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Kristen Fischer, DOTmed News | July 28, 2011
From the July 2011 issue of HealthCare Business News magazine

Exploring new avenues of funding and savings
At RiverView Health, a 25-bed critical access hospital, outpatient recovery center and long-term care facility based in Crookston, Minn., establishing a strong relationship with donors through its foundation has been key to secure funding and maintenance of a high-level of patient care.

“It’s always a challenge for us to have enough capital to meet all of our needs,” says Vicky Korynta, the hospital’s vice president of patient services and chief nursing officer.

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But donations have helped a lot says Kent Bruun, the hospital’s foundation director. In fact, for the last six years in a row the facility has relied on grants to purchase much-needed equipment. “We are a dollar-for-dollar organization,” Bruun says.

For instance, recently, the hospital wanted to upgrade to a 64-slice CT to replace the older 32-slice machine, and the foundation came through with $200,000 towards the purchase. The contribution included grant money from the Otto Bremer Foundation.

The key to getting generous foundation support is to let donors know that their dollars are being well-spent. Making financial reporting transparent and communicating with donors keeps them involved in the facility’s operation. When they see the value of what’s being done, they continue to contribute.

“Donors will step up to the plate so long as they know we’re efficient,” Bruun says, adding that he realizes donors trust the hospital with their hard-earned money.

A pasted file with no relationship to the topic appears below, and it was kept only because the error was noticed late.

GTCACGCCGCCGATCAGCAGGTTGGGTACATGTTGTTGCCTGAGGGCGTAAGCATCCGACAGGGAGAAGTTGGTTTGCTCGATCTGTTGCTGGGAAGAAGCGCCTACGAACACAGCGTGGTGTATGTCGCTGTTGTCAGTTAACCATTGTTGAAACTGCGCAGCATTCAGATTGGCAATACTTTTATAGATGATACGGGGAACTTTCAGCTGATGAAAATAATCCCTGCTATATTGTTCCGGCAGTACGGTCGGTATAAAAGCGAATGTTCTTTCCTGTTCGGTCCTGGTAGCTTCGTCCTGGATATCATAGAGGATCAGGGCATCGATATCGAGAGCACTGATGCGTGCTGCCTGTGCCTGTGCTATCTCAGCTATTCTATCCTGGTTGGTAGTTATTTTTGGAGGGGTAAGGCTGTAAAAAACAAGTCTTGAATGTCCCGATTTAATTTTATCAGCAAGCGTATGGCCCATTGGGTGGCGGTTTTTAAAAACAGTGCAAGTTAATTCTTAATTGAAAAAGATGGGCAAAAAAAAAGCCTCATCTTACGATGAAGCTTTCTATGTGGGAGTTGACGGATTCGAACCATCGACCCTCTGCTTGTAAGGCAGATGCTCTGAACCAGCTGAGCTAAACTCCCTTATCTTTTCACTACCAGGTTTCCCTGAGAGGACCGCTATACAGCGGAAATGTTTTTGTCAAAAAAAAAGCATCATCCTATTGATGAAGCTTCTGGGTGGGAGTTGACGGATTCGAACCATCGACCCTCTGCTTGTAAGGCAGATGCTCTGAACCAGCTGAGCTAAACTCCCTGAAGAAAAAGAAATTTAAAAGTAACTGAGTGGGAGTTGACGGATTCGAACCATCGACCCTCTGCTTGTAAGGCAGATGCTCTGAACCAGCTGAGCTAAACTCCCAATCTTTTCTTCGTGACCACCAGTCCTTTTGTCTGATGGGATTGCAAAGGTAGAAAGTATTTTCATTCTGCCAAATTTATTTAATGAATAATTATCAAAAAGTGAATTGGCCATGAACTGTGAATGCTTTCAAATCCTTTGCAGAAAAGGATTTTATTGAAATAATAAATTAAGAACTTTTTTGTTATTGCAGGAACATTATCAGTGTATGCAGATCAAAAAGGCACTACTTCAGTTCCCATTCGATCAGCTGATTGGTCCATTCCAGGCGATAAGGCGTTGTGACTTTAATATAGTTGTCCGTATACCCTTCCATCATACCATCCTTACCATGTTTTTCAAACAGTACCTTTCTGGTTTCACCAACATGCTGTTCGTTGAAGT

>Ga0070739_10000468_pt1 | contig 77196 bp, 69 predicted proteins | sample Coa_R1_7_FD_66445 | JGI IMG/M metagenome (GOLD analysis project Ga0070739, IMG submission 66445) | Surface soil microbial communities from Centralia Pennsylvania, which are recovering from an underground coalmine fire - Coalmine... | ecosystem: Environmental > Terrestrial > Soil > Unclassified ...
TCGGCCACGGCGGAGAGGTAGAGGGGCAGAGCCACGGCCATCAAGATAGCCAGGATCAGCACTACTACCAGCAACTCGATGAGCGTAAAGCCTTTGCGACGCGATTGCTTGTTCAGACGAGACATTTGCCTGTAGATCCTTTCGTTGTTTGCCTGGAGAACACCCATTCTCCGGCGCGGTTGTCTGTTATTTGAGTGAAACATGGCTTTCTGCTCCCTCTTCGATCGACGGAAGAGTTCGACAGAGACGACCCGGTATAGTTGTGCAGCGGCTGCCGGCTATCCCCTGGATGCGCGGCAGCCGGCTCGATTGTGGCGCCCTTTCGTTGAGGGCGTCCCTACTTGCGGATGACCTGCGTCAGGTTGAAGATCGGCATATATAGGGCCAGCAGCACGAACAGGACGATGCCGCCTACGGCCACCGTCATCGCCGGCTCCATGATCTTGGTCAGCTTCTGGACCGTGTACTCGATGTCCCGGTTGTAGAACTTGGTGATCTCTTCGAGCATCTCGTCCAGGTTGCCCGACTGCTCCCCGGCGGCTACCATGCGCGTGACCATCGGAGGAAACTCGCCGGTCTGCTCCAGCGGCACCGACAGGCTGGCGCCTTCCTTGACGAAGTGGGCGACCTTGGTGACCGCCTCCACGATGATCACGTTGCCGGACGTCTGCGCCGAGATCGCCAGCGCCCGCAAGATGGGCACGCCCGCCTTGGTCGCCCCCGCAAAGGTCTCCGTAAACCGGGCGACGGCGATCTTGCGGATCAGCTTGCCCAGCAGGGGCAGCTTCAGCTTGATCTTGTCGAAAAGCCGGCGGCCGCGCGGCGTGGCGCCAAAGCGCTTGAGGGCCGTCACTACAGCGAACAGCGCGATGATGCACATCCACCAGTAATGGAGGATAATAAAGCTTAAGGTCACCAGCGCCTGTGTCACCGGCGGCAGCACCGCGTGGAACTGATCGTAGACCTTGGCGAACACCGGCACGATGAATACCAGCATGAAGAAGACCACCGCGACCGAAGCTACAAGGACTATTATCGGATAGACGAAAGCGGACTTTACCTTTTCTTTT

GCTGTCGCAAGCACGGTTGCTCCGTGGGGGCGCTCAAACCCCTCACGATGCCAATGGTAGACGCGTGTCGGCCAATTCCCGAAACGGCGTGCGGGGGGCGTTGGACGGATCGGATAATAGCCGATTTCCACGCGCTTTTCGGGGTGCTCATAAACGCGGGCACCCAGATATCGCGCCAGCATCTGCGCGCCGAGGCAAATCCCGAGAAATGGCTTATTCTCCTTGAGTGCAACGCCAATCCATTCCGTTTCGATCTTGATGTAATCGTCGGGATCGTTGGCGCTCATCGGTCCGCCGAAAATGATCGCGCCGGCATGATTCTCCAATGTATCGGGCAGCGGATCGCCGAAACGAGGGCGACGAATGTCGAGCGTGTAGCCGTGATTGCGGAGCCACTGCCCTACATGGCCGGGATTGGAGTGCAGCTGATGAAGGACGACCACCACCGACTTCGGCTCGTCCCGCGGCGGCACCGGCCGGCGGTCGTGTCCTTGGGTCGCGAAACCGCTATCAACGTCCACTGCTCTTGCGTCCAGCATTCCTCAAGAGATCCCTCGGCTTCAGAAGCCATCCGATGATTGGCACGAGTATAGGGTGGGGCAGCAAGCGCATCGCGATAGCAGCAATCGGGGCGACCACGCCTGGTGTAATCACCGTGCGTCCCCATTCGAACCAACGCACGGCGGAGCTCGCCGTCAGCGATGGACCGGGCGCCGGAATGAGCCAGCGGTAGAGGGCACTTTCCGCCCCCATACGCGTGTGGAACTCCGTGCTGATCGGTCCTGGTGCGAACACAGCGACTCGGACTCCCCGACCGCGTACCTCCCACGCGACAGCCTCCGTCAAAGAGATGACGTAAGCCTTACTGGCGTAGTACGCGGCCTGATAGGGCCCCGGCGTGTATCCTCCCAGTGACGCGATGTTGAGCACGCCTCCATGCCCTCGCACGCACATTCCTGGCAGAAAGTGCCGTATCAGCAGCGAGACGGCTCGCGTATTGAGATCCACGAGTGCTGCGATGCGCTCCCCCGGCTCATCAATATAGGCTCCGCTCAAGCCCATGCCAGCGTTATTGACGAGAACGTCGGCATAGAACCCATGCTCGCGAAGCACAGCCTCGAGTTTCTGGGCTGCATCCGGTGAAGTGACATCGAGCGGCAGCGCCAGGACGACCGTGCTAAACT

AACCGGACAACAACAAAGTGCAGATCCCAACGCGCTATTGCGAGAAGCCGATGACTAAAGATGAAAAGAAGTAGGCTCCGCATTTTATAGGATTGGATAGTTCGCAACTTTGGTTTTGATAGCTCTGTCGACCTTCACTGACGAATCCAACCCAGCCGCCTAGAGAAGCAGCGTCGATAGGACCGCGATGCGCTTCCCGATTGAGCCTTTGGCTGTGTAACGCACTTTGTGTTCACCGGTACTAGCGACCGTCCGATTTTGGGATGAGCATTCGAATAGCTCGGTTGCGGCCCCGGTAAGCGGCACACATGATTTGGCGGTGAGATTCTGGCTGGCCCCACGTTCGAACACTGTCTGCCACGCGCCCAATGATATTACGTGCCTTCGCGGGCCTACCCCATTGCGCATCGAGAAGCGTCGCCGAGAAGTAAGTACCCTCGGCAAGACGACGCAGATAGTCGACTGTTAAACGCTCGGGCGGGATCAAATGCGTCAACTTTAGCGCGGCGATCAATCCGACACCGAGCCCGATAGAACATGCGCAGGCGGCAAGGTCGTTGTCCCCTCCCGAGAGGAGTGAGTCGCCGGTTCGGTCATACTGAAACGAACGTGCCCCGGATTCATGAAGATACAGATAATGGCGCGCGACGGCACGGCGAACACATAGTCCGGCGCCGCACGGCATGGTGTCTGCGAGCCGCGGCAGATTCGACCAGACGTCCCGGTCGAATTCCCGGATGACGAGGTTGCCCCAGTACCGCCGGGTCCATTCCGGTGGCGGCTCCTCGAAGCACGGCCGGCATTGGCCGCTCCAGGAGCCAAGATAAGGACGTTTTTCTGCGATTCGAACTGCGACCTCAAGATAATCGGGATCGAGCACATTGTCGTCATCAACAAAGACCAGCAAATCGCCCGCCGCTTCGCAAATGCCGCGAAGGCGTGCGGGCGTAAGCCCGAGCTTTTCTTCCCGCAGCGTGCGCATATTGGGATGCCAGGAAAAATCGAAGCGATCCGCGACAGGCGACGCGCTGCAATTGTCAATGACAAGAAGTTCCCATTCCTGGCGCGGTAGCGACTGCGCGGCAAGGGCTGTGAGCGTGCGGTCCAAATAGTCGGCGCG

“For this hospital here, the need for private support from donors will need to increase…that’s just the reality of it,” Bruun adds.

But when donor dollars don’t stretch far enough, other ideas are considered. For example, RiverView Health has used refurbished equipment to cut costs in the past. Recently, the hospital replaced inpatient beds with refurbished models. The savings meant funds raised by the facility’s foundation could be used to outfit them with new mattresses.

“Going the refurbished route was a great option for us,” says Korynta.

Even employees are pitching in to help the facility. All the windows at the inpatient unit were recently replaced, but the work proceeded one window at a time as money was available from employee donations. “The employees have been involved in a lot of projects and it shows,” Bruun says.

Expanding service offerings
Another way to secure funding and make up for dollars lost (all while forging community involvement) is to diversify services and offer outpatient offerings at facilities. Korynta says that smaller services, such as an outpatient orthopedics team, have been a useful complement to services offered at RiverView Hospital.

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